I have always appreciated the tenacity and focus of Andrew Carnegie. During the 1800s, he amassed a fortune that would be worth around $300 billion in today’s dollars. A tremendous amount of money, yes–to put this in perspective, that would make him wealthier than the top three richest people in 2017 COMBINED.
What does this have to do with your current business challenges? Keep reading.
Just Burn Down The Train…
During his twenties, Carnegie worked for the Pennsylvania Railroad. One day, a train stalled, creating long delays. Instead of waiting for someone to fix it so he could move it, he decided to burn the train to the ground.
Yes, you read that right, he set fire to an expensive piece of machinery so it could be removed from the tracks allowing the other trains to run on time. Imagine what the train executives must have thought. Some young whippersnapper just destroyed one of our trains! They couldn’t change what he did, so they crunched some numbers.
Guess what happened…
Destroying the train was more cost effective than allowing the additional delays that fixing it would have caused.
The Pennsylvania railroad was one of the largest corporations in America, and they did not realize that destroying train cars was more efficient than fixing them until some punk in his 20s showed them that it was. Afterward, burning down train cars became standard practice.
Now, what does this have to do with you?
What’s Your True Objective?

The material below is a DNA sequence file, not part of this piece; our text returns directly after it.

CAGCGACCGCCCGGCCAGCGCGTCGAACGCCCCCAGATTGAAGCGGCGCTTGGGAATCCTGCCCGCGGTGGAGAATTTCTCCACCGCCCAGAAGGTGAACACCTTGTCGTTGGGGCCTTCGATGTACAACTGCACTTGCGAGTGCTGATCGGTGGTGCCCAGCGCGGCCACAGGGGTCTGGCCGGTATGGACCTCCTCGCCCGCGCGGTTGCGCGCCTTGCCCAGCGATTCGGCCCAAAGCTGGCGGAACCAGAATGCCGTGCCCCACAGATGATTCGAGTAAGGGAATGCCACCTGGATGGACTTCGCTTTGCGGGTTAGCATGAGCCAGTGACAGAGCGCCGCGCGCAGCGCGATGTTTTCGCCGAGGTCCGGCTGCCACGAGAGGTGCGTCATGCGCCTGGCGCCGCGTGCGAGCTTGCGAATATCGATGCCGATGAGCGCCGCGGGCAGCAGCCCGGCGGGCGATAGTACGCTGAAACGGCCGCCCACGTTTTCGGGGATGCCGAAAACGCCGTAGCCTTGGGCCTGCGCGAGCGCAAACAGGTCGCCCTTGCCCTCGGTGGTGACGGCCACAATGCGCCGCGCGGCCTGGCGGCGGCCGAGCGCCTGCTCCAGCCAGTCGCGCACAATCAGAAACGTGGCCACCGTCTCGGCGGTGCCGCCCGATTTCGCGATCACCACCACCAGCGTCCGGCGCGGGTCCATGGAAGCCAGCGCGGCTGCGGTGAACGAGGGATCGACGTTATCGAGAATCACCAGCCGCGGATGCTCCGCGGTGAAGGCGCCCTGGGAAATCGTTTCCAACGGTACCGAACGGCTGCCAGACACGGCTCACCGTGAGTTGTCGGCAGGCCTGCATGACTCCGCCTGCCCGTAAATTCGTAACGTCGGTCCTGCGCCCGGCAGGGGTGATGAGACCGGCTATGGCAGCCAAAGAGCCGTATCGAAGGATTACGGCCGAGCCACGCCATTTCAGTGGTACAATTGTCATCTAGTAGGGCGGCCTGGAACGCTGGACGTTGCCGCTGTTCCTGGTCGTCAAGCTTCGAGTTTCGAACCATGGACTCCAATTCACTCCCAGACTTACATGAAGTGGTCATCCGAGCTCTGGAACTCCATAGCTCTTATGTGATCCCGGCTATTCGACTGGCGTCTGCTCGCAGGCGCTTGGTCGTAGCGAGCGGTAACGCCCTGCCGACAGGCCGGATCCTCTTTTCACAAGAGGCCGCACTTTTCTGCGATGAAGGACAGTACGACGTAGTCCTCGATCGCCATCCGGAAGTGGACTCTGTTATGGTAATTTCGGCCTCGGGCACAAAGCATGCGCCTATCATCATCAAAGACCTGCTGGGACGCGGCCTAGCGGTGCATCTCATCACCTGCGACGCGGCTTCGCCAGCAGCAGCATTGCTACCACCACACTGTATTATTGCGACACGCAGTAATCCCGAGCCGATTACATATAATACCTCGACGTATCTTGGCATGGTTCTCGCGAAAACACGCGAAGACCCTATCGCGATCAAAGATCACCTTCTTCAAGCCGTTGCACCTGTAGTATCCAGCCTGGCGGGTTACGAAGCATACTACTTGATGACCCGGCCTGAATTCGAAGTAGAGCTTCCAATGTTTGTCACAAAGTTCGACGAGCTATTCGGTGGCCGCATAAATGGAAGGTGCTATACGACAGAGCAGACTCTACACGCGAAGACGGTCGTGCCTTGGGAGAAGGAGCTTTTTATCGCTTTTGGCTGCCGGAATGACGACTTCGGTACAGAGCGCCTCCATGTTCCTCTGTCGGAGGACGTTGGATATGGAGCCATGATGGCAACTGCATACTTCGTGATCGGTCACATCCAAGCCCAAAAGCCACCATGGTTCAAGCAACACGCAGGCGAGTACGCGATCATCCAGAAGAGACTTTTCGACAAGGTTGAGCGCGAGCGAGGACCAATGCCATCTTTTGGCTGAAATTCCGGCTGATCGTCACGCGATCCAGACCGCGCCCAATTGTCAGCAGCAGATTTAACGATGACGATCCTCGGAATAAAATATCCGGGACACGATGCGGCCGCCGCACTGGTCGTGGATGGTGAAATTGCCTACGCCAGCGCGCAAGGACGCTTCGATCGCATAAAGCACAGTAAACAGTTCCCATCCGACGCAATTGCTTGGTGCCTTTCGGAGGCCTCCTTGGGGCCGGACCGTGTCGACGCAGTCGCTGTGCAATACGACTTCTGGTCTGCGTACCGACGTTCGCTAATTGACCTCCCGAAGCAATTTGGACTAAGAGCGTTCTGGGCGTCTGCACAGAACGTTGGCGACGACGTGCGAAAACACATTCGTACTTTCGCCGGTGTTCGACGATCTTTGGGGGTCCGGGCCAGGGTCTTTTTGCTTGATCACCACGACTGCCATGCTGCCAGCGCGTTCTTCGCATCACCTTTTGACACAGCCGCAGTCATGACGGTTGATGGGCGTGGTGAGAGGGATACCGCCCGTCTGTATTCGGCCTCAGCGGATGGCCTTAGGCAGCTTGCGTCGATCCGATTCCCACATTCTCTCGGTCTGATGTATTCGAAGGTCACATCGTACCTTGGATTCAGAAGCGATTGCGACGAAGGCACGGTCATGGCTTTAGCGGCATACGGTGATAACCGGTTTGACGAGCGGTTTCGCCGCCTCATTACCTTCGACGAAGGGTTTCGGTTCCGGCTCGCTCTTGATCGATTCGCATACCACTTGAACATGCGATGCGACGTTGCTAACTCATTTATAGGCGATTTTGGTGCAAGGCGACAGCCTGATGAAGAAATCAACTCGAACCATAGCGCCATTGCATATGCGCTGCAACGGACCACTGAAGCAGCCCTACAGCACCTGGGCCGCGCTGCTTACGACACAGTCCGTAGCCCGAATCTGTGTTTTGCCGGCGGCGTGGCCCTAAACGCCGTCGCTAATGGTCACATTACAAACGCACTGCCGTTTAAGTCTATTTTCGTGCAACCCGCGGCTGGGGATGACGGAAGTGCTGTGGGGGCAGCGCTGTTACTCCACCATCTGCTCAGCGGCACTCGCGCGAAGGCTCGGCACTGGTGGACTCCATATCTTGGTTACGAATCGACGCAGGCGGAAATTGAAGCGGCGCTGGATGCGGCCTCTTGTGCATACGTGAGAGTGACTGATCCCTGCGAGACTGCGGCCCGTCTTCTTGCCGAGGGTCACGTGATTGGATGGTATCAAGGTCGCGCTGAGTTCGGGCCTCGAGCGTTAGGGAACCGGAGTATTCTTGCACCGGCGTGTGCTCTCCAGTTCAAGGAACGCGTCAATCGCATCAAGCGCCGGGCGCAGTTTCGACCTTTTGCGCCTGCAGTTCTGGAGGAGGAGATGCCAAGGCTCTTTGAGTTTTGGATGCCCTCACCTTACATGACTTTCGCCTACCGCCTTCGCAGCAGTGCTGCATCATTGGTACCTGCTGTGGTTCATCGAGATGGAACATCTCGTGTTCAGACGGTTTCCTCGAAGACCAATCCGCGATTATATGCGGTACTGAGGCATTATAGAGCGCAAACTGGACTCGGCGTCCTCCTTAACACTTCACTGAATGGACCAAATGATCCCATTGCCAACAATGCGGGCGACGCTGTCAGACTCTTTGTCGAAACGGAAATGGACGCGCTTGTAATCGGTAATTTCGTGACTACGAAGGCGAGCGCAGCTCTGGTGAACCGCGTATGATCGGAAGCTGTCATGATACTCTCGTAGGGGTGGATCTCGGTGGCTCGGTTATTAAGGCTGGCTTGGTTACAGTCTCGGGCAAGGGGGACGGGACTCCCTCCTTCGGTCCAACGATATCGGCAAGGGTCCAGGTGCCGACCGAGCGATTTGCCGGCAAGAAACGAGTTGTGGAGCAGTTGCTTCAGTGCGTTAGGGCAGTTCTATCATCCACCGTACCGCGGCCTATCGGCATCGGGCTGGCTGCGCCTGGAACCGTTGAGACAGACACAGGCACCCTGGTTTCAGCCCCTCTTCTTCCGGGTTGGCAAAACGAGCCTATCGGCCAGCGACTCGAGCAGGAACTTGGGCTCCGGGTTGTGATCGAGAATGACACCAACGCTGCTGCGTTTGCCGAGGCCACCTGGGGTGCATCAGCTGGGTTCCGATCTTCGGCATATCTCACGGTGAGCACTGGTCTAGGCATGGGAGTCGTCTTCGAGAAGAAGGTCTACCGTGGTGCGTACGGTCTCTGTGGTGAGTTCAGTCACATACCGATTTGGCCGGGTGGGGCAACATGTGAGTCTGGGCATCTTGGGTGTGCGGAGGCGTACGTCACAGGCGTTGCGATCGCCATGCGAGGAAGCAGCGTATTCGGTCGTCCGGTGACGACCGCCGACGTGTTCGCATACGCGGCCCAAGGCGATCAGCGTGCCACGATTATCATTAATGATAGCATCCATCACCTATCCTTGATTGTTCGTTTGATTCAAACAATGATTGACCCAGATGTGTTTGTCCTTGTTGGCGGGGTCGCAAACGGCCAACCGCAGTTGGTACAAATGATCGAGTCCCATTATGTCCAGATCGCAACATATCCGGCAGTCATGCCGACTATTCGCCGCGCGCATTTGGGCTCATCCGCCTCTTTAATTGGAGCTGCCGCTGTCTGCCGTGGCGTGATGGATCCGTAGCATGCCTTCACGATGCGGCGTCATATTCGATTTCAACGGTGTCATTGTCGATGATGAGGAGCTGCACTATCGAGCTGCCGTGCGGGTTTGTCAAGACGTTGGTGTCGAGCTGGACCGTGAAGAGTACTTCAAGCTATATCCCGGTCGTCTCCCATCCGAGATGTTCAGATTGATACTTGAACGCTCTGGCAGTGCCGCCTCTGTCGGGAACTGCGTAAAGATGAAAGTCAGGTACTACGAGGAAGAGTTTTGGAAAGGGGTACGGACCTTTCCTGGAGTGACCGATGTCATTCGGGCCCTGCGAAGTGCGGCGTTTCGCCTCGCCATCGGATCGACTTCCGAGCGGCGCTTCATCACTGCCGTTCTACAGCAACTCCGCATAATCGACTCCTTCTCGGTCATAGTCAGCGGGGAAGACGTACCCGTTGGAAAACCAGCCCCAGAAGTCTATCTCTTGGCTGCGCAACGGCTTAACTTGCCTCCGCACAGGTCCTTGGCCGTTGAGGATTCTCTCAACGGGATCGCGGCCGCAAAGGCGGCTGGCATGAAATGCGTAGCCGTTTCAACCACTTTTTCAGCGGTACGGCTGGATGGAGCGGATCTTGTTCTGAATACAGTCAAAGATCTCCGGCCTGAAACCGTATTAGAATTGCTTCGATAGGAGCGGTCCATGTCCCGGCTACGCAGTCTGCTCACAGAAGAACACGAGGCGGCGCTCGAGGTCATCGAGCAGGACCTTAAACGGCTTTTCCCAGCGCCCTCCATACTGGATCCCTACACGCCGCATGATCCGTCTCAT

After a train crashed or stalled, the main objective was to minimize further delays. That’s what was best for business.
Instead of going the roundabout way of fixing the train and moving it, Carnegie realized that the true objective was to get the stalled or broken train off of the tracks as fast as possible. Carnegie brutally cut through conventions, competitors, and people when he wanted to achieve his goals. And that’s why burning the train worked out so well.
As a business person, you’ll find that there are often “stalled train” scenarios that, in some cases, just need to be burned to the ground.
Focus On Action… Not Explanation
Imagine if Carnegie reached out to the executives and said, “Check this, the train stalled, so I’m going to burn it.”
The executives would have thought he was insane.
However, when Carnegie skipped that step, he didn’t give the executives a chance to debate whether the idea was logical. They instead tried to assess the damage and found that there was no damage to assess.
Here is the bottom line:
Best practices 5, 10 or 20 years ago are no longer best practices today.
In internet years, best practices 6 months ago are likely no longer best practices today.
Carnegie knew that… He knew the world was changing, and he was always willing to reinvent the wheel where necessary.
So ask yourself: Are you currently following outdated marketing or business practices?
What shortcuts and simplifications are you not noticing?
It may be time to burn down the train.